The UAE had threatened to suspend BlackBerry services unless RIM, which manufactures the devices, would allow the government to access messages sent by BlackBerry users.
WAM, the UAE’s news agency, reported: “The Telecommunications Regulatory Authority (TRA) has confirmed that Blackberry services are now compliant with the UAE's telecommunications regulatory framework.
Therefore all Blackberry services in the UAE will continue to operate as normal and no suspension of service will occur on October 11, 2010.”
RIM has also been involved in disputes in recent months with the governments of Saudi Arabia, Indonesia, Lebanon and India over its BlackBerry services because of the way messages are handled. BlackBerry data is encrypted and sent through RIM’s own servers. Several governments have expressed concern at this arrangement, claiming that BlackBerry messages could be used by terrorists or those who want to flout Islamic laws.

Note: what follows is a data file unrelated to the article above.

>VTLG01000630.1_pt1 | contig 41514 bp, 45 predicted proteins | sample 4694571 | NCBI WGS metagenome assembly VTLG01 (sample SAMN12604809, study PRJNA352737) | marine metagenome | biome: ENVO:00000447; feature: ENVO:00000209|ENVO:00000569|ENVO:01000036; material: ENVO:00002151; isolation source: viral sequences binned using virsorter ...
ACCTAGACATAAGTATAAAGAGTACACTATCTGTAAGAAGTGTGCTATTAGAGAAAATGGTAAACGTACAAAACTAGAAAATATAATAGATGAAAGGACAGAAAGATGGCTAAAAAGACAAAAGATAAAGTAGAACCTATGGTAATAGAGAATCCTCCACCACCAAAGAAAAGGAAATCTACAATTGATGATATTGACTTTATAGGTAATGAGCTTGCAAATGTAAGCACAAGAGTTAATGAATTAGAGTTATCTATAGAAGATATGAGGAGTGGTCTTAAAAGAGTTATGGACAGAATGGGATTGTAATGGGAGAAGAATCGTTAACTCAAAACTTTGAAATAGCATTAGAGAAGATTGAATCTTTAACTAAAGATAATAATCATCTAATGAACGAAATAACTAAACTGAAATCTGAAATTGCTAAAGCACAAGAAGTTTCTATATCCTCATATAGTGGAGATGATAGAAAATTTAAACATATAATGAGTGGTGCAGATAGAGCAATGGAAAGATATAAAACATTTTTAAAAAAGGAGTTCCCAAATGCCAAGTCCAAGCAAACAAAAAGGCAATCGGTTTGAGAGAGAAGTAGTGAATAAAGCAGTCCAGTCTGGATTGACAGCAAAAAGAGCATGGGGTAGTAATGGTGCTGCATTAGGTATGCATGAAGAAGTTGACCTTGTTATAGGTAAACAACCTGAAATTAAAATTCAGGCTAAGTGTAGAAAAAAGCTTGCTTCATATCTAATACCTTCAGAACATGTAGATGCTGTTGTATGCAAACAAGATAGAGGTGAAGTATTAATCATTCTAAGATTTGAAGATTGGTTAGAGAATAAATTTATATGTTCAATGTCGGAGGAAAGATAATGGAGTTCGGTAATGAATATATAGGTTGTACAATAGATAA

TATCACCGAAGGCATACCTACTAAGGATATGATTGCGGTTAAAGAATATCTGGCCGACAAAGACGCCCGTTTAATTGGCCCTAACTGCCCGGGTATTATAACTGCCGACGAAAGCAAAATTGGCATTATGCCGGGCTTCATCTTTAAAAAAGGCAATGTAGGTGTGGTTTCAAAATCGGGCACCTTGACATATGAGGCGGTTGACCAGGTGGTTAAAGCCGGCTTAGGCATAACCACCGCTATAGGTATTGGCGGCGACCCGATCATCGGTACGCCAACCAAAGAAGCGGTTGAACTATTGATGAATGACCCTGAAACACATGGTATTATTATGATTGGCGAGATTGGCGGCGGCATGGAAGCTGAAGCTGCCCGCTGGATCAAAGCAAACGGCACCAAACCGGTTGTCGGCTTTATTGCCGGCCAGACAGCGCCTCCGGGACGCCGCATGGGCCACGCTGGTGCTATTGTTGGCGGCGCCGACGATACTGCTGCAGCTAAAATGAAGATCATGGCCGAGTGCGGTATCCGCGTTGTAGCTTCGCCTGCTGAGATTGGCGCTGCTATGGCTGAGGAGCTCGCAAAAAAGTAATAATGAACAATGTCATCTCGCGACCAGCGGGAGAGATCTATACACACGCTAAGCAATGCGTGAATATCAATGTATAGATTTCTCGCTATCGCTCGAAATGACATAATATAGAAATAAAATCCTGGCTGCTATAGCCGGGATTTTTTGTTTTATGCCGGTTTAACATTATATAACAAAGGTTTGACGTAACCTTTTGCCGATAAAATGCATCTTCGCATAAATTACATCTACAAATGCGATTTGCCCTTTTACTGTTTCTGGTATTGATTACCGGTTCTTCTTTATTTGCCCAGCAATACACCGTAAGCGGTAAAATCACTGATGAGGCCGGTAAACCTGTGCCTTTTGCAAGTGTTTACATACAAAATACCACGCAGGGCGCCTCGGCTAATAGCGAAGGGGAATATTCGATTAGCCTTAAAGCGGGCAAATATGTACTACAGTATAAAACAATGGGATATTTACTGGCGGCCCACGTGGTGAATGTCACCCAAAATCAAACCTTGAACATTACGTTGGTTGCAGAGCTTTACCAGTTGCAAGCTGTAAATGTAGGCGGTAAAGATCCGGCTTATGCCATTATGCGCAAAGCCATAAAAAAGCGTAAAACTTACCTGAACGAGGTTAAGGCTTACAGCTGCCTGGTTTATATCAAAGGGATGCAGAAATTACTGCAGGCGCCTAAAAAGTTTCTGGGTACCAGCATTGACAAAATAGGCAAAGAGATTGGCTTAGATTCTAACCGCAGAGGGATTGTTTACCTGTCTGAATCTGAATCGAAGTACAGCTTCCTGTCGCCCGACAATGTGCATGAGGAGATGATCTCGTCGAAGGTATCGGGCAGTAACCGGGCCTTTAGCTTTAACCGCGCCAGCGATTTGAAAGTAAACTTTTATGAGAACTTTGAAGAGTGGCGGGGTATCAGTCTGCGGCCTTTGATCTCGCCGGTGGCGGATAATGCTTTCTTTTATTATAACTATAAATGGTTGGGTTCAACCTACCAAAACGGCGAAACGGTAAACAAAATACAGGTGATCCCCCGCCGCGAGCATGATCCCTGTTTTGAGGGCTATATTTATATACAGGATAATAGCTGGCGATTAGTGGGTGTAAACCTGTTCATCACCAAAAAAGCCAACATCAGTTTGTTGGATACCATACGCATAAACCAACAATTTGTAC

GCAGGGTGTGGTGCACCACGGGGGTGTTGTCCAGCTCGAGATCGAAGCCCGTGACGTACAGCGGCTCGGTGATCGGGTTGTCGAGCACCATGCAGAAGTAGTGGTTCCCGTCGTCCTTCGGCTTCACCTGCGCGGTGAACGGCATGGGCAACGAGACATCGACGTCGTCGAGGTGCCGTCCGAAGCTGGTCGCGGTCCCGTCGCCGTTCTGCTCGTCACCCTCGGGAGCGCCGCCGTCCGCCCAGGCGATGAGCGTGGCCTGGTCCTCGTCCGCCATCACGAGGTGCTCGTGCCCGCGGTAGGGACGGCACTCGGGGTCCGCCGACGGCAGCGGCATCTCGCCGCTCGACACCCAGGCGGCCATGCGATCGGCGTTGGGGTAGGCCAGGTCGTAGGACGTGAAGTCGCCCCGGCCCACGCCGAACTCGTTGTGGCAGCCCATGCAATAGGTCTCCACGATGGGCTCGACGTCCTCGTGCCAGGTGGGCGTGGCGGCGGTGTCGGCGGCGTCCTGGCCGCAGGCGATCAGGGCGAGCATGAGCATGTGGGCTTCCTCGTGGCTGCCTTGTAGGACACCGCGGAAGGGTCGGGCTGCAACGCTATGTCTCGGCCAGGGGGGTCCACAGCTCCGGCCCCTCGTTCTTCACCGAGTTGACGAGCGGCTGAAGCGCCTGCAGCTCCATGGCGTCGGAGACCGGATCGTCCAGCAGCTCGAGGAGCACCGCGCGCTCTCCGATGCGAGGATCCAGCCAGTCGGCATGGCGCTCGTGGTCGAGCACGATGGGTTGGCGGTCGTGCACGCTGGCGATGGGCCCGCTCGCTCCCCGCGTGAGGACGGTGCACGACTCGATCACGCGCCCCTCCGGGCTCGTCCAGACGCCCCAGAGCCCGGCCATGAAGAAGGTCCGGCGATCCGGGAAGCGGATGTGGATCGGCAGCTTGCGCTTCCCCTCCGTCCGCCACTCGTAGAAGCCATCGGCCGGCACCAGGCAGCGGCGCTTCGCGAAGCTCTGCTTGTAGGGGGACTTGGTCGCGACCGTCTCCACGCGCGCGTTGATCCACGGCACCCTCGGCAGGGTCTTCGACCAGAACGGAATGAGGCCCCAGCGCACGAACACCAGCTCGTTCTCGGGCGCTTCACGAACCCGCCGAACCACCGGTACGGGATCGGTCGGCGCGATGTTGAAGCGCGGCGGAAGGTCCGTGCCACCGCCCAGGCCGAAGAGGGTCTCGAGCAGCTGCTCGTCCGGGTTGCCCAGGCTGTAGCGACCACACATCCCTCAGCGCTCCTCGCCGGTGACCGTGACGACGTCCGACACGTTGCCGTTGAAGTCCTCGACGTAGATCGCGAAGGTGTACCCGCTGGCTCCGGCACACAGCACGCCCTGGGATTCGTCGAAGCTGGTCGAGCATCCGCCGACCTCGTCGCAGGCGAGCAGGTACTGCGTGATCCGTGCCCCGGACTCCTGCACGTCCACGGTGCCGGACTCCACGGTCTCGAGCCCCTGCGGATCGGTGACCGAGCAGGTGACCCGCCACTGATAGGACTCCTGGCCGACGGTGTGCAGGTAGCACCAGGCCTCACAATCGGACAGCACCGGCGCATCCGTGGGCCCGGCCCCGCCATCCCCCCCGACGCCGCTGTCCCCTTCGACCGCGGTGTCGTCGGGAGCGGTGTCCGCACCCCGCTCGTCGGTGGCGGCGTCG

In August, the Indian government extended its deadline for suspending BlackBerry services after RIM reached a deal allowing limited access to BlackBerry data.
Three years ago, the French government banned officials from using BlackBerry devices because of fears that the data could be intercepted. Barack Obama, the American president, still uses his BlackBerry but it has extra security measures in place.